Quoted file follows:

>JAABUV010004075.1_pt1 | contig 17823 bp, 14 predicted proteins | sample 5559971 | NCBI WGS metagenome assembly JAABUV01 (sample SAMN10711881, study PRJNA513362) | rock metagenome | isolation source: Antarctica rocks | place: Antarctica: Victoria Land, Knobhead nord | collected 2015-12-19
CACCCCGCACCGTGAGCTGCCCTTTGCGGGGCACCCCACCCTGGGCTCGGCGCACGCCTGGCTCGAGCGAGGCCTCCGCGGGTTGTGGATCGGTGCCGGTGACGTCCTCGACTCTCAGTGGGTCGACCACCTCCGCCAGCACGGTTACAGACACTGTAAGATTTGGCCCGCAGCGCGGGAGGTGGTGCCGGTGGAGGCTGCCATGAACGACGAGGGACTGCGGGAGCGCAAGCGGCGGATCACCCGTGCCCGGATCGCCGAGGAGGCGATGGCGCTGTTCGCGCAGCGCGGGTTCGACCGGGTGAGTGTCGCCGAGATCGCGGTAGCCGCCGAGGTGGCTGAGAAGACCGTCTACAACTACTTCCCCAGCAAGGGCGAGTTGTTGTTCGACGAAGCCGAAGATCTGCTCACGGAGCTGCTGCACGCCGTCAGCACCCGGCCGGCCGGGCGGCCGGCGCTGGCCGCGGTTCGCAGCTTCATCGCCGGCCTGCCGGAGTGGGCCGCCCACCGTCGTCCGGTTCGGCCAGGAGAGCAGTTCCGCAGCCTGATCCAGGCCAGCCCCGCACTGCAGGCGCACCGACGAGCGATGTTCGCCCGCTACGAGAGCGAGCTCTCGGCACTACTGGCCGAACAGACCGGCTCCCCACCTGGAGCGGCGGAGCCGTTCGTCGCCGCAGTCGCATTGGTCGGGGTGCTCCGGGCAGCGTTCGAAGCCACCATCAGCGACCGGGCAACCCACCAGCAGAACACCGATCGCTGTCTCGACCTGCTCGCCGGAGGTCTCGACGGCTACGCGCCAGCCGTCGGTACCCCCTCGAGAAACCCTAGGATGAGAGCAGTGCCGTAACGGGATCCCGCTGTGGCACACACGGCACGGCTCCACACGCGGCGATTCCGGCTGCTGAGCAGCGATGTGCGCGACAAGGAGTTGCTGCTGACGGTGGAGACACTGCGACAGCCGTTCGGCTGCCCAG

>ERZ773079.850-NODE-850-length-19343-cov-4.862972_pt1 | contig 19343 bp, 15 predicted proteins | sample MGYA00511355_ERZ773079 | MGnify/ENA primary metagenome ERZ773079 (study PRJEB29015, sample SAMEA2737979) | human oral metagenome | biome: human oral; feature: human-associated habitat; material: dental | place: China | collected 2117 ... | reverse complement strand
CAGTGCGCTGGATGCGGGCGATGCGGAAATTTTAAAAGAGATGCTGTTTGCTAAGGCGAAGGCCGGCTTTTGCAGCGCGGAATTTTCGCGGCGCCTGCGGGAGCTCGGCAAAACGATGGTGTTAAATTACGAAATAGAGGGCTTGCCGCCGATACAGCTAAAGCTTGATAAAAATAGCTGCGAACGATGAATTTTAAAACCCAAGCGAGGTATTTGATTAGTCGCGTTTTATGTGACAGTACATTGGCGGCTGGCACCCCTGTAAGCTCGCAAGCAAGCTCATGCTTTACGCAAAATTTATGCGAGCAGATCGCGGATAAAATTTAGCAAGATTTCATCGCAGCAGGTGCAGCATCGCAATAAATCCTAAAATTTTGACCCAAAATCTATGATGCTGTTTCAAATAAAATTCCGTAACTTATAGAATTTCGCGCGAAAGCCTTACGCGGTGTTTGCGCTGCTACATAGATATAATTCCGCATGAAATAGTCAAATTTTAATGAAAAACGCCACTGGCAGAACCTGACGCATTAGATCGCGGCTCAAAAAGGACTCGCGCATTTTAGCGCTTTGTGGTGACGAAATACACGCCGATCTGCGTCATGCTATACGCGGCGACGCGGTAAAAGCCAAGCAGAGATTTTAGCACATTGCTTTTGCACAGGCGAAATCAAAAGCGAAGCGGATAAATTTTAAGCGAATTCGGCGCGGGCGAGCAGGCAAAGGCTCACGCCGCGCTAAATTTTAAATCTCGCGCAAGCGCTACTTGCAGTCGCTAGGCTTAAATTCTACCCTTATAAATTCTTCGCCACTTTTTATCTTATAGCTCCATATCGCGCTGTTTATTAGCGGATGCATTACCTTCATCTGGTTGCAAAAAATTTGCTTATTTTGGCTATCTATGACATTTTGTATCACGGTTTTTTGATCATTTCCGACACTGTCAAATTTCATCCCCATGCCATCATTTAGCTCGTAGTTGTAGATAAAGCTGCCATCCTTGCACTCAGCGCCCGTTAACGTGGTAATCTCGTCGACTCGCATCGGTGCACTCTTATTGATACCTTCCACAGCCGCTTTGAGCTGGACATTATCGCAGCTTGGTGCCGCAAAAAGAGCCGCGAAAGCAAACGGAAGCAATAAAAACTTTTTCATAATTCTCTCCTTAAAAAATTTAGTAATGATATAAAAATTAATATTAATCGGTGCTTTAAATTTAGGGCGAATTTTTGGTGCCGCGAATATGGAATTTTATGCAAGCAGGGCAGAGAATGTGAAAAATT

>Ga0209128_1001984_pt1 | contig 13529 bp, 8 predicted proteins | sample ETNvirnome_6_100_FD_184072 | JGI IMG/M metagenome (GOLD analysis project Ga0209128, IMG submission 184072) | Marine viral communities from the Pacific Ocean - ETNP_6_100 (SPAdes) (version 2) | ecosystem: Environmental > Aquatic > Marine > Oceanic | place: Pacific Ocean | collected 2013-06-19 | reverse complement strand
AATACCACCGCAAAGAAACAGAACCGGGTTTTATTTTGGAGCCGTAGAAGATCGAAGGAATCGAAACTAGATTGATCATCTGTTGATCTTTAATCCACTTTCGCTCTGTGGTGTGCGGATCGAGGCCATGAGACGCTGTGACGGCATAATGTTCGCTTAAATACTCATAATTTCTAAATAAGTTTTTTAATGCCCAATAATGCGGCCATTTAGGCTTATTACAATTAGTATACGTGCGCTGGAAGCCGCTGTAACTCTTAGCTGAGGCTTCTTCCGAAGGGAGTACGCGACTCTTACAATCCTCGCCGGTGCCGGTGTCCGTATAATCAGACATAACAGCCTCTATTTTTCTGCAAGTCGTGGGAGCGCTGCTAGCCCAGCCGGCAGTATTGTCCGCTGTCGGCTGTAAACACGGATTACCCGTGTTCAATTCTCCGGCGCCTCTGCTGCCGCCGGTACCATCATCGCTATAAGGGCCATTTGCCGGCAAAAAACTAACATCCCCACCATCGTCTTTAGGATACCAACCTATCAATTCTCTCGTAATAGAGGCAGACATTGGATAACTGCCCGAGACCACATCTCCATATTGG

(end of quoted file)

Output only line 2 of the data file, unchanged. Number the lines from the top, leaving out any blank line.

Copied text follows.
CACCCCGCACCGTGAGCTGCCCTTTGCGGGGCACCCCACCCTGGGCTCGGCGCACGCCTGGCTCGAGCGAGGCCTCCGCGGGTTGTGGATCGGTGCCGGTGACGTCCTCGACTCTCAGTGGGTCGACCACCTCCGCCAGCACGGTTACAGACACTGTAAGATTTGGCCCGCAGCGCGGGAGGTGGTGCCGGTGGAGGCTGCCATGAACGACGAGGGACTGCGGGAGCGCAAGCGGCGGATCACCCGTGCCCGGATCGCCGAGGAGGCGATGGCGCTGTTCGCGCAGCGCGGGTTCGACCGGGTGAGTGTCGCCGAGATCGCGGTAGCCGCCGAGGTGGCTGAGAAGACCGTCTACAACTACTTCCCCAGCAAGGGCGAGTTGTTGTTCGACGAAGCCGAAGATCTGCTCACGGAGCTGCTGCACGCCGTCAGCACCCGGCCGGCCGGGCGGCCGGCGCTGGCCGCGGTTCGCAGCTTCATCGCCGGCCTGCCGGAGTGGGCCGCCCACCGTCGTCCGGTTCGGCCAGGAGAGCAGTTCCGCAGCCTGATCCAGGCCAGCCCCGCACTGCAGGCGCACCGACGAGCGATGTTCGCCCGCTACGAGAGCGAGCTCTCGGCACTACTGGCCGAACAGACCGGCTCCCCACCTGGAGCGGCGGAGCCGTTCGTCGCCGCAGTCGCATTGGTCGGGGTGCTCCGGGCAGCGTTCGAAGCCACCATCAGCGACCGGGCAACCCACCAGCAGAACACCGATCGCTGTCTCGACCTGCTCGCCGGAGGTCTCGACGGCTACGCGCCAGCCGTCGGTACCCCCTCGAGAAACCCTAGGATGAGAGCAGTGCCGTAACGGGATCCCGCTGTGGCACACACGGCACGGCTCCACACGCGGCGATTCCGGCTGCTGAGCAGCGATGTGCGCGACAAGGAGTTGCTGCTGACGGTGGAGACACTGCGACAGCCGTTCGGCTGCCCAG